MetaFacts helps technology marketers find and measure their best and future customers. MetaFacts’ Technology User Profile (TUP) survey is the longest-running, large-scale comprehensive study of its kind, conducted continuously since 1983, the year before Apple released the Apple Macintosh. The detailed results are a primary market sizing and segmentation resource for leading companies providing consumer-oriented technology products and services, such as PCs, printers, software applications, peripherals, consumer electronics, mobile computing, and related services and products. TUP analyzes key trends and the data-rich source can be dived into more deeply for custom analysis. For more information about the syndicated research service, analysis tools, publications and datasets, contact MetaFacts at 1-760-635-4300.

1 Comment

Filed under Market Research, MetaFAQs, Mobile Phones, Technology, Technology User Overview Report, TUP 2010, TUPdate

Weak signals mean weak AT&T smartphone subscribers – reported in MetaFacts TUP survey

Weak signals mean weak AT&T smartphone subscribersA MetaFacts TUPdate by Dan Ness, MetaFacts Principal Analyst

How much does a weak AT&T signal affect how its subscribers use their smartphones? Now that Apple’s iPhone is officially being launched on Verizon’s network, will disgruntled subscribers simply jump carriers? Also, how large is the gap between this perception of AT&T’s network and Verizon’s?

There has been a lot of press about AT&T’s smartphone subscribers not getting the signal they want when they want it, particularly for its Apple iPhone users.

Based on our most recent wave of Technology User Profile (TUP) surveys, there is a relationship between how well subscribers perceive they are getting signal and how fully they use their smartphones.

Just under half (49%) of light-usage AT&T smartphone subscribers agree or strongly agree with the statement “My mobile phone is able to get signal any time so I can use it anywhere.” These light-usage Smartphone subscribers use their Smartphone more like a Basic Mobile Phone, with a below–average number of activities, focusing on core activities such as phone calls and text messages.

By comparison, 61% of heavy-usage AT&T Smartphone subscribers agree or strongly agree they can get signal when & where they want. The enjoy their Smartphones for a much richer range of activities, including downloading paid apps at 36 times the rate of light users. Other activities enjoyed by more than 30% of smartphone users and much more often by heavy-usage smartphone users are managing tasks (20x), watching movies (19x), keeping a calendar (12x), and checking sports, news, movie times, and weather (9x). In essence, when smartphone users can’t connect, they can’t fully enjoy what a smartphone can and will do for them.

Will Verizon be that different?

By comparison, Verizon’s current smartphone subscribers cite fewer problems with the network. While 86% of AT&T’s smartphone subscribers agree or are neutral about their ability to get signal when they want, 94% of Verizon’s subscribers similarly agree or are neutral.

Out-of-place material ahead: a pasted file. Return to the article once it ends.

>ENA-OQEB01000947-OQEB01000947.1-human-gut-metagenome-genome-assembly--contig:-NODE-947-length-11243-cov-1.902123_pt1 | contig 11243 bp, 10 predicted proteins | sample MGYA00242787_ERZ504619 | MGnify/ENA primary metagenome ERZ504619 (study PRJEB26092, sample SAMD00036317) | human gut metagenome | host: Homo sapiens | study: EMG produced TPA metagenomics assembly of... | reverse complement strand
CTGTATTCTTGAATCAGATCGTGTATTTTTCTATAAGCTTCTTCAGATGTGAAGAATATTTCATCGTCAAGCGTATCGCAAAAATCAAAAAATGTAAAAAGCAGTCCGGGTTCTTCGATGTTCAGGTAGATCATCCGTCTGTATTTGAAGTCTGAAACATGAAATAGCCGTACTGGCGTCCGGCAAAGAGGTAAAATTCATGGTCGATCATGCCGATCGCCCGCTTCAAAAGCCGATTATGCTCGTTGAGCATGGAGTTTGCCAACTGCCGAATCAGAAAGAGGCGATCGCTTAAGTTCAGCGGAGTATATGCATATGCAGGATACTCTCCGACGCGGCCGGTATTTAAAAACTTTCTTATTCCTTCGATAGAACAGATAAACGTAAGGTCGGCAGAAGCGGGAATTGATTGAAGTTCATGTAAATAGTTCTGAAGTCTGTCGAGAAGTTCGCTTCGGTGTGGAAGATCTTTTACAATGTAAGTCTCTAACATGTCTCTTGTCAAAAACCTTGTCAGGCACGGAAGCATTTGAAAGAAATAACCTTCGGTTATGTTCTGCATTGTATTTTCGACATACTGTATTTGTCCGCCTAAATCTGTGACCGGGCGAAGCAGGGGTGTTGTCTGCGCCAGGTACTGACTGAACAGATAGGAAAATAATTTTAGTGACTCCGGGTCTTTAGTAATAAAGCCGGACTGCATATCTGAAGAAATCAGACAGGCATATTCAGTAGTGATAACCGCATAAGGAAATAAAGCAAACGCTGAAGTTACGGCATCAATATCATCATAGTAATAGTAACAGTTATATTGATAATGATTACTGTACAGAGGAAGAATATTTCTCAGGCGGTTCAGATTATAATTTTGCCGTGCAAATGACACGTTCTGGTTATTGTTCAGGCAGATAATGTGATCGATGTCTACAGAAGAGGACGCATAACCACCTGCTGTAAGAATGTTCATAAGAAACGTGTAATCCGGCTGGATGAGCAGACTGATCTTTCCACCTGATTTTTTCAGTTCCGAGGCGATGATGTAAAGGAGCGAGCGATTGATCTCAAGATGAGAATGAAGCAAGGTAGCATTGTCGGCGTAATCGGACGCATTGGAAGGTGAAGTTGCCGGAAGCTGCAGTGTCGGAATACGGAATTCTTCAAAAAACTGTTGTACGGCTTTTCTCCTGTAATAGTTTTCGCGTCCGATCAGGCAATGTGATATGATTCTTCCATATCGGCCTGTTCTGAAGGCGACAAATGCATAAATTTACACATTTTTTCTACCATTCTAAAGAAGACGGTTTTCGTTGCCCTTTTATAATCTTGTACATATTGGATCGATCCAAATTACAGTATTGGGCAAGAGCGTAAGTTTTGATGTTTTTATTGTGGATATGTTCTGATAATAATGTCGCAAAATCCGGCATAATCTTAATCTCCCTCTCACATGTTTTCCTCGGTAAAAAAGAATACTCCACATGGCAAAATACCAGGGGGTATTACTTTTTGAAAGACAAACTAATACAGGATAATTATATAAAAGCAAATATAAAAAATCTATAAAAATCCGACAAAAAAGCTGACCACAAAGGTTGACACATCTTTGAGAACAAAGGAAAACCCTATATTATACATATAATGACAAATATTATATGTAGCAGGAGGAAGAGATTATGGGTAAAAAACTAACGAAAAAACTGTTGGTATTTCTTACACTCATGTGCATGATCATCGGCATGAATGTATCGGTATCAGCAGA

This signal perception gap is not wide enough by itself to fully sway subscriber’s future choices. While it will continue to get a lot of press, other issues may not get as much attention, yet may have stronger damping effects.

Dissatisfied Smartphone subscribers may simply move to a Basic Mobile Phone. The idea of moving to a mobile phone that’s not sexy or advanced may seem like heresy, particularly within some parts of tech media. Reliability and simplicity appear to be growing in their importance as key buying factors. After all is said and done, subscribers do want to actually use what they’re carrying and paying for.

Furthermore, most buyers of new technology don’t often like to admit their frustrations and difficulties. There’s a personal identification with products like Smartphones, particularly among the least-technical earliest adopters. In other research MetaFacts has publicly released, we’ve identified a strong market for prepaid wireless and for the use of Basic Mobile Phones, and not only among the unemployed or socioeconomically disadvantaged.

Although Smartphones and signal issue get a lot of attention, consumers prove repeatedly that their choices, and subsequently the marketplace, is more complex than on first look.

Signal perception by mobile phone usage for AT&T Smartphone subscribers

Source

MetaFacts Technology User Profile Overview Edition – report available by contacting MetaFacts. View findings in 25 pages of executive summary analysis, 200+ pages of charts and graphs, all supported by 95+ pages of detailed tables. The complete, 300+ page report is delivered to you electronically. This edition is for the U.S. based on the 2010 wave of Technology User Profile gathered among a scrupulously selected set of representative respondents, surveyed both online and offline.

To see other research coverage of communication products and activities – from smartphones to feature phones, desktops to notebooks, social networking, chat, and webcams – see the other communication-oriented questions TUP covers on www.technologyuser.com.

About TUPdates

MetaFacts releases ongoing research on the market shifts and profiles for Smartphones, Netbooks, Windows Vista, Mobile PCs, Workplace PCs, Home PCs, Moms and Dads, Web Creators, Broadband, and many other technology industry trends and facts. These TUPdates are short analytical articles in a series of specific topics utilizing the Technology User Profile Annual Edition study, which reveals the changing patterns of technology adoption around the world. Interested technology professionals can sign up at http://technologyuser.com/contact/for complimentary TUPdates – periodic snapshots of technology markets.

Leave a Comment

Filed under Statistics, Tech Market, Technology User Overview Report, TUP 2010, TUPdate